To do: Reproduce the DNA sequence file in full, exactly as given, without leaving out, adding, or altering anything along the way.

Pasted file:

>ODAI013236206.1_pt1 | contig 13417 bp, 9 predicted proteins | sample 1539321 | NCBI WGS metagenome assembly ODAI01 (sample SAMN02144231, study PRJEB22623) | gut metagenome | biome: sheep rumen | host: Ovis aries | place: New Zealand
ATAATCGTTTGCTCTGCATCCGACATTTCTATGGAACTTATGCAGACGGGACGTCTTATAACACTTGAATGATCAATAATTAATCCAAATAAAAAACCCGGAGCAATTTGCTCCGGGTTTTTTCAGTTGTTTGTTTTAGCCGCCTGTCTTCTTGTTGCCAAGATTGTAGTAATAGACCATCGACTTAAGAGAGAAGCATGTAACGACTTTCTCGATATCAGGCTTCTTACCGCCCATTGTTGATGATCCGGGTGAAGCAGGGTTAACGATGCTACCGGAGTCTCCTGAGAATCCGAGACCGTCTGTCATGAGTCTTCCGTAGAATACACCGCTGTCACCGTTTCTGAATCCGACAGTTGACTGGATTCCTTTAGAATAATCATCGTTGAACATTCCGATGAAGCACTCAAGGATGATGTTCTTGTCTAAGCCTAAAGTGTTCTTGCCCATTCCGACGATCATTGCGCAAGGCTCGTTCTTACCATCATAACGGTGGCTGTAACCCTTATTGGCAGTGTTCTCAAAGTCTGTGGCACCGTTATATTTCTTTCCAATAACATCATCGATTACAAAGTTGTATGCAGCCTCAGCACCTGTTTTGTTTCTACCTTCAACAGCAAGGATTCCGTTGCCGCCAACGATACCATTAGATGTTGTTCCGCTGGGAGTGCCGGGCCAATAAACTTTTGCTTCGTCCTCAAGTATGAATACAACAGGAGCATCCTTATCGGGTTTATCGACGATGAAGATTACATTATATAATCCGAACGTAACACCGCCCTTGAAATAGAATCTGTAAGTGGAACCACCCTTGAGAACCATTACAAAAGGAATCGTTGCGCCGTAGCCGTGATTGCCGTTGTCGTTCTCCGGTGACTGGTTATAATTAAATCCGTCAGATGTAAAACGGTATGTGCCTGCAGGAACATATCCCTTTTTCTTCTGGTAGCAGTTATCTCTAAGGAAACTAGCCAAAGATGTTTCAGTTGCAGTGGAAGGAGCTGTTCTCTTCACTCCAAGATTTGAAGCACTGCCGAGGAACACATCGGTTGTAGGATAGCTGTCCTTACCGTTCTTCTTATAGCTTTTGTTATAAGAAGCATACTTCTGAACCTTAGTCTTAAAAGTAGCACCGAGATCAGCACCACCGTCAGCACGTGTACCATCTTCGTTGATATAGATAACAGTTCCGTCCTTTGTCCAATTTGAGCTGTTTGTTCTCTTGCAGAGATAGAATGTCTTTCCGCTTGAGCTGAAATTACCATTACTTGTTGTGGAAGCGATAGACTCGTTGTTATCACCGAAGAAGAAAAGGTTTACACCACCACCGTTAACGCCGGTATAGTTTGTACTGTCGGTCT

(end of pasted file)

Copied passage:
>ODAI013236206.1_pt1 | contig 13417 bp, 9 predicted proteins | sample 1539321 | NCBI WGS metagenome assembly ODAI01 (sample SAMN02144231, study PRJEB22623) | gut metagenome | biome: sheep rumen | host: Ovis aries | place: New Zealand
ATAATCGTTTGCTCTGCATCCGACATTTCTATGGAACTTATGCAGACGGGACGTCTTATAACACTTGAATGATCAATAATTAATCCAAATAAAAAACCCGGAGCAATTTGCTCCGGGTTTTTTCAGTTGTTTGTTTTAGCCGCCTGTCTTCTTGTTGCCAAGATTGTAGTAATAGACCATCGACTTAAGAGAGAAGCATGTAACGACTTTCTCGATATCAGGCTTCTTACCGCCCATTGTTGATGATCCGGGTGAAGCAGGGTTAACGATGCTACCGGAGTCTCCTGAGAATCCGAGACCGTCTGTCATGAGTCTTCCGTAGAATACACCGCTGTCACCGTTTCTGAATCCGACAGTTGACTGGATTCCTTTAGAATAATCATCGTTGAACATTCCGATGAAGCACTCAAGGATGATGTTCTTGTCTAAGCCTAAAGTGTTCTTGCCCATTCCGACGATCATTGCGCAAGGCTCGTTCTTACCATCATAACGGTGGCTGTAACCCTTATTGGCAGTGTTCTCAAAGTCTGTGGCACCGTTATATTTCTTTCCAATAACATCATCGATTACAAAGTTGTATGCAGCCTCAGCACCTGTTTTGTTTCTACCTTCAACAGCAAGGATTCCGTTGCCGCCAACGATACCATTAGATGTTGTTCCGCTGGGAGTGCCGGGCCAATAAACTTTTGCTTCGTCCTCAAGTATGAATACAACAGGAGCATCCTTATCGGGTTTATCGACGATGAAGATTACATTATATAATCCGAACGTAACACCGCCCTTGAAATAGAATCTGTAAGTGGAACCACCCTTGAGAACCATTACAAAAGGAATCGTTGCGCCGTAGCCGTGATTGCCGTTGTCGTTCTCCGGTGACTGGTTATAATTAAATCCGTCAGATGTAAAACGGTATGTGCCTGCAGGAACATATCCCTTTTTCTTCTGGTAGCAGTTATCTCTAAGGAAACTAGCCAAAGATGTTTCAGTTGCAGTGGAAGGAGCTGTTCTCTTCACTCCAAGATTTGAAGCACTGCCGAGGAACACATCGGTTGTAGGATAGCTGTCCTTACCGTTCTTCTTATAGCTTTTGTTATAAGAAGCATACTTCTGAACCTTAGTCTTAAAAGTAGCACCGAGATCAGCACCACCGTCAGCACGTGTACCATCTTCGTTGATATAGATAACAGTTCCGTCCTTTGTCCAATTTGAGCTGTTTGTTCTCTTGCAGAGATAGAATGTCTTTCCGCTTGAGCTGAAATTACCATTACTTGTTGTGGAAGCGATAGACTCGTTGTTATCACCGAAGAAGAAAAGGTTTACACCACCACCGTTAACGCCGGTATAGTTTGTACTGTCGGTCT